## 2. Materials and Methods

As discussed earlier, seismic data of the entire Greek vicinity are readily available since 1964. These data comprise of the time of occurrence, latitude, longitude, hypocenter depth and magnitude of every recorded earthquake. These characteristics are sufficient to devise an expert heterogeneous parallel processing agglomerative spatio-temporal clustering algorithm based upon the aforementioned domain expert equations ρ = 10

^{(0.414 Μ − 1.696)} km [

10], t

_{before} = 10

^{(0.5 M − 2.1)} days [

11] and t

_{after} = 10

^{(0.51 M − 1.15)} days [

12], where M is the earthquake’s magnitude, ρ is the sphere of influence radius, t

_{before} is the temporal extent of the sphere before the occurrence of the earthquake and t

_{after} is the temporal extent of the sphere after the occurrence of the earthquake. The parallel algorithm, as outlined by the following pseudo-code, starts with the first catalogued main seismic event but eventually selects the largest earthquake in the data set to build the first cluster. It then uses the magnitude of the earthquake to compute its spatio-temporal field of influence and clusters together all earthquakes in the seismic data set falling within those boundaries.

This is enabled by using heterogeneous parallel programming by sorting earthquakes in ascending order chronologically and then selecting the first un-clustered event as the current event in the spatio-temporal clustering algorithm shown in

Figure 1. The sphere of influence of the current event, i.e., the time window and the strain radius, is then computed, thereby creating a new cluster. All earthquakes that coincide both spatially and temporally with the aforementioned sphere of influence are assigned to the new cluster. The latter process is conducted using multiple GPU parallel threads with a thread assigned to processing a single seismic event. The earthquake with the largest magnitude in the newly created cluster is then identified and becomes the maximum magnitude event of the current cluster. If the maximum magnitude event is not the current event, then a shifted sphere of influence both spatially and temporally is being computed, adding further earthquakes to the current cluster and the maximum magnitude event becomes the current event. Another scan for the largest earthquake in the cluster then occurs and the above loop repeats itself until the current event coincides with the maximum magnitude event. When this is the case, all clustered data are removed from the overall seismic data set and the process carries on chronologically with the formation of a new cluster starting with the first of the remaining un-clustered events, which then becomes the current event of the algorithm in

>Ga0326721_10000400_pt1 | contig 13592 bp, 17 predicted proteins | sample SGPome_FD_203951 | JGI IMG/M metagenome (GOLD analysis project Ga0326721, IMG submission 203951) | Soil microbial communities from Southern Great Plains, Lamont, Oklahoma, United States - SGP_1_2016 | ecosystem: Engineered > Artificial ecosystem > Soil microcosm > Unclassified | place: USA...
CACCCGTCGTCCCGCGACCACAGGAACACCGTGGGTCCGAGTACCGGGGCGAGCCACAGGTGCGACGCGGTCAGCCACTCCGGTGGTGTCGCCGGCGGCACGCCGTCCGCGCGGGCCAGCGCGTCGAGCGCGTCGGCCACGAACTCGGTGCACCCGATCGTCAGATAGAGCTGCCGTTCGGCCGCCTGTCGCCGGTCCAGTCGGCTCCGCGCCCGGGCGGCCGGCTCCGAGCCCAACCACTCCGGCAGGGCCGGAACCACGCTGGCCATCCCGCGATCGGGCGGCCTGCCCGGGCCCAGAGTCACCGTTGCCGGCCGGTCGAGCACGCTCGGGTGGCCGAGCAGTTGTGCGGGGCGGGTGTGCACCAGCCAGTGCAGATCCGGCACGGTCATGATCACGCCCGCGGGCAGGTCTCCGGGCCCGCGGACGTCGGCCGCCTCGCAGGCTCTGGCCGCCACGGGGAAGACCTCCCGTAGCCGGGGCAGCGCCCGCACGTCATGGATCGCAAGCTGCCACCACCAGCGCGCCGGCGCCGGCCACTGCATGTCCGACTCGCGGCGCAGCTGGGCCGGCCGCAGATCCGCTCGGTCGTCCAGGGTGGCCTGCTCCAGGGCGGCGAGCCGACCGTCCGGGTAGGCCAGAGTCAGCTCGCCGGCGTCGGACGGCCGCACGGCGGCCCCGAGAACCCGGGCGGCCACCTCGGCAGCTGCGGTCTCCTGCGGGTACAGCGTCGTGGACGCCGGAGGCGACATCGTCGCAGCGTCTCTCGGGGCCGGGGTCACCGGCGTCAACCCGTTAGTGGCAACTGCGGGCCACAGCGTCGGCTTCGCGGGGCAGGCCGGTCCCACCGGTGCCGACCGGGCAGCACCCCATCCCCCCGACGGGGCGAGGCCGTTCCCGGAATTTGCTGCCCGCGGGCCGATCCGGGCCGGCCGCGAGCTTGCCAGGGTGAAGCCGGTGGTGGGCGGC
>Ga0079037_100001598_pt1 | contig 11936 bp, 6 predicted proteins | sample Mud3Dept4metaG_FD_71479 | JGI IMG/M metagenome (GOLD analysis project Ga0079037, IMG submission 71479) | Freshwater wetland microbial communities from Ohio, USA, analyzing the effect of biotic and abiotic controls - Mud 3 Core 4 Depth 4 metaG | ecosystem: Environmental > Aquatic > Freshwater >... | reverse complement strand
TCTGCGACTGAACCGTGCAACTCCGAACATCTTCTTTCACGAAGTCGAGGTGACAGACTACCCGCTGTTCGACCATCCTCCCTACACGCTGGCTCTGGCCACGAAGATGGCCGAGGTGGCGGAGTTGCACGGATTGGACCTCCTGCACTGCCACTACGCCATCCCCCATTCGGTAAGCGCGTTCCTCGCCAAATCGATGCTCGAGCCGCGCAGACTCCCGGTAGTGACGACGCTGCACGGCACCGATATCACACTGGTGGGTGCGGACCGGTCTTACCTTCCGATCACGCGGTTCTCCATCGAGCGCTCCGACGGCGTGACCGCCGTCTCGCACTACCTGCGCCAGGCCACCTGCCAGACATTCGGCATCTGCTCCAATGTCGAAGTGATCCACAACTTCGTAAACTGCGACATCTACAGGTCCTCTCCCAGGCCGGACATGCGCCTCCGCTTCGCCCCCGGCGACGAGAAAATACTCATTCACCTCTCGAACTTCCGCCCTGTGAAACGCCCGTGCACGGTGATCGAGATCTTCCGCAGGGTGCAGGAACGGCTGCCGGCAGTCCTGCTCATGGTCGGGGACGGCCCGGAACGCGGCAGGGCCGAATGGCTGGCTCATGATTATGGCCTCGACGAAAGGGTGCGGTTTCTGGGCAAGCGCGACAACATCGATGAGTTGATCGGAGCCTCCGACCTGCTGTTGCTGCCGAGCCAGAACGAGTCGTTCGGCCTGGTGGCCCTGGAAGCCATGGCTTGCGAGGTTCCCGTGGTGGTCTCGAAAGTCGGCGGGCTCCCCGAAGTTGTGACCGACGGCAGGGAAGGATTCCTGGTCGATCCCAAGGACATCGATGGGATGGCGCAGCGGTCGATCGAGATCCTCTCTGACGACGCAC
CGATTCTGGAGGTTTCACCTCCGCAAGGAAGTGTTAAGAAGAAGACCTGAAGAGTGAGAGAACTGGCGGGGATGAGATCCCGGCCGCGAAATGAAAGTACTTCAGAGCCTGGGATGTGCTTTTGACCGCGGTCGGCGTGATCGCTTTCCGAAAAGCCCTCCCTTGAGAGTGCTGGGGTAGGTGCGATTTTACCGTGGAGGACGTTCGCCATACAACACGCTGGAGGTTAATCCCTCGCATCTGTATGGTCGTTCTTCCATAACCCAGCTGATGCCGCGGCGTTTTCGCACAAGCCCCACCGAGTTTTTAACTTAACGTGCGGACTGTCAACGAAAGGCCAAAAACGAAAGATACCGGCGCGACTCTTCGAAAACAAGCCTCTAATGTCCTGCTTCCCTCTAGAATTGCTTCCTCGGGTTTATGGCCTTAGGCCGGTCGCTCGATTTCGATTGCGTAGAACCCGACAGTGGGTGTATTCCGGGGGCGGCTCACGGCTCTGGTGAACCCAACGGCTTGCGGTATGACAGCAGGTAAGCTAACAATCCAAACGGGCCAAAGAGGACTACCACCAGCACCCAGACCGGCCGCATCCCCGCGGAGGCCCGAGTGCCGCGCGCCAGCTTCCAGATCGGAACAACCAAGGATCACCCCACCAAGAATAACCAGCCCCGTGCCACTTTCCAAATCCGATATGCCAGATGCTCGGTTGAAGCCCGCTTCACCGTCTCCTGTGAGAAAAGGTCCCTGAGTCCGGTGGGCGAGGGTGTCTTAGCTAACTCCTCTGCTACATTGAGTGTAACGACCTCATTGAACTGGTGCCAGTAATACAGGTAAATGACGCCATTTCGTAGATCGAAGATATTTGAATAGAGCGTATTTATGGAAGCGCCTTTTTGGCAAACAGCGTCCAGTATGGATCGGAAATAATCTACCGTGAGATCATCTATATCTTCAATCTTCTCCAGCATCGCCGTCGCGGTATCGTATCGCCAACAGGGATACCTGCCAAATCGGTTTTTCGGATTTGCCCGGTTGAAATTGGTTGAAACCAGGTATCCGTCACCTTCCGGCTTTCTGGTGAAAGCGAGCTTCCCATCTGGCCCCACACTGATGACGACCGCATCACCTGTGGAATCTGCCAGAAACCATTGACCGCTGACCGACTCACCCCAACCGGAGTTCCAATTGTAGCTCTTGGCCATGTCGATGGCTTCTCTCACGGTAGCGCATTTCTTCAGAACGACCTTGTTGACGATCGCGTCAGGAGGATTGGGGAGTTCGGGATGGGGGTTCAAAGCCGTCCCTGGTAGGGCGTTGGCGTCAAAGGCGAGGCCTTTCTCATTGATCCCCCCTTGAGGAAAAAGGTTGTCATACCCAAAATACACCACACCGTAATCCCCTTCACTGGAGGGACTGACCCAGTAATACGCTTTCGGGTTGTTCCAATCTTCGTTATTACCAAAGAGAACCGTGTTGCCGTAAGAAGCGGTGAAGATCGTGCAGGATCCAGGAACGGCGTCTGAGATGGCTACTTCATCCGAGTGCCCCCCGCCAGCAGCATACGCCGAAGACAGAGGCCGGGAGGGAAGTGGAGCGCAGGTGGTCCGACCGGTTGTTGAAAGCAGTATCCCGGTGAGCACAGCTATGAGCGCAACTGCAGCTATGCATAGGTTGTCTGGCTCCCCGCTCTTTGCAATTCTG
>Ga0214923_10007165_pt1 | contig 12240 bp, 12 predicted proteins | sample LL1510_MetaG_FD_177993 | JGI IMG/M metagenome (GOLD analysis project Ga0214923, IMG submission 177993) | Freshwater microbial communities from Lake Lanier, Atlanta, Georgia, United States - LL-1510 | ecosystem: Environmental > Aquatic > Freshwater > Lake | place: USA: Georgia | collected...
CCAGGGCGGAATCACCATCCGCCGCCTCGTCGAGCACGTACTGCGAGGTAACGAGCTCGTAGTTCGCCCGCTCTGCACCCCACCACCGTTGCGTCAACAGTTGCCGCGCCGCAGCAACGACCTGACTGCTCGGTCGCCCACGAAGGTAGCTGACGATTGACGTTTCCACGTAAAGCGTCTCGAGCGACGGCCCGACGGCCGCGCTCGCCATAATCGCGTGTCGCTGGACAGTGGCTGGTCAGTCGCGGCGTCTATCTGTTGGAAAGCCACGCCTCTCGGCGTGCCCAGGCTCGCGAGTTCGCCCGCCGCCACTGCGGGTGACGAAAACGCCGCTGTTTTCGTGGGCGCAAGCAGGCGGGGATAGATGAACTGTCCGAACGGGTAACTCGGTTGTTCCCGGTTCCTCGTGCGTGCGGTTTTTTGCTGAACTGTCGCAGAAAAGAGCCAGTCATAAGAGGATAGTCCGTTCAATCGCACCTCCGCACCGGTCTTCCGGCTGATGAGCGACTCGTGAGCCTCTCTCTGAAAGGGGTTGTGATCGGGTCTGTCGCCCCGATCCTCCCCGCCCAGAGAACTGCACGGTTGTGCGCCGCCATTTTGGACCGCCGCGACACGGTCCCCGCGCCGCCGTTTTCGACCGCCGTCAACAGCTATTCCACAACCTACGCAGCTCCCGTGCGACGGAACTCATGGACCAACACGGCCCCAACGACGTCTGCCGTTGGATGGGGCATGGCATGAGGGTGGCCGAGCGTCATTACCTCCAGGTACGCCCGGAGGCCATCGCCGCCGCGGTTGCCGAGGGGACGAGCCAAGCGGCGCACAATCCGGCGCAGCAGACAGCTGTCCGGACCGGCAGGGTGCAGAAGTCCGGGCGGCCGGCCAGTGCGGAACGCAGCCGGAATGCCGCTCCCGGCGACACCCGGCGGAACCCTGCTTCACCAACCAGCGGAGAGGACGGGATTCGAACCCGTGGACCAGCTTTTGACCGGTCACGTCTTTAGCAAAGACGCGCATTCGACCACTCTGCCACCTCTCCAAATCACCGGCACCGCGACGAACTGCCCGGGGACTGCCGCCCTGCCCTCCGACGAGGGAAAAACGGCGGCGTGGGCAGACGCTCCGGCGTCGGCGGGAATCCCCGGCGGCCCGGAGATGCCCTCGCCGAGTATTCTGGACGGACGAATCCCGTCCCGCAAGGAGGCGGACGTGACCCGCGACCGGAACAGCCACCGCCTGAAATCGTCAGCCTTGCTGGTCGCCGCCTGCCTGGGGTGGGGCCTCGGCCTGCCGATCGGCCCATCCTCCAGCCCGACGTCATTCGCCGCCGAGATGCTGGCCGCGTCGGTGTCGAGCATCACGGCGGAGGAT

Figure 1. As a result, the created clusters comprise of the net product of multiple spheres of influence resulting in an irregular shape and variability in the temporal influence at various parts of the cluster. The parallel algorithm ends when the remaining earthquakes in a cluster center end up forming single point clusters or if there are no remaining earthquakes in the reduced seismic data set.

Once the data attributed to the various potentially distinct seismic zones are made readily available via the aforementioned process, it is then possible to investigate for possible correlations between the released amounts of seismic energy and the time intervals between consecutive large earthquakes of a particular potential distinct seismic zone alone. Deep learning neural networks are deployed for that purpose as they are both capable of handling large amounts of data and also perform features’ extraction and classification upon the processed data. With classic neural networks, features’ extraction requires the incorporation of domain experts’ knowledge. In the case of deep learning neural networks this is alleviated providing there is a sufficient number of hidden layers of neurons in the neural network and the data provided are characteristic of the described system [

17,

18,

19]. To ensure that for the particular case of investigating the seismic behavior of the Ionian potentially distinct seismic region, all seismic data recordings from 1964 to 2019 are shown to the deep learning neural network, whose architecture was extended to the maximum possible dimensions supported by the available hardware resources in terms of GPU compute unified device architecture (CUDA) cores and parallel processing threads. The architecture of the deep learning neural network, shown in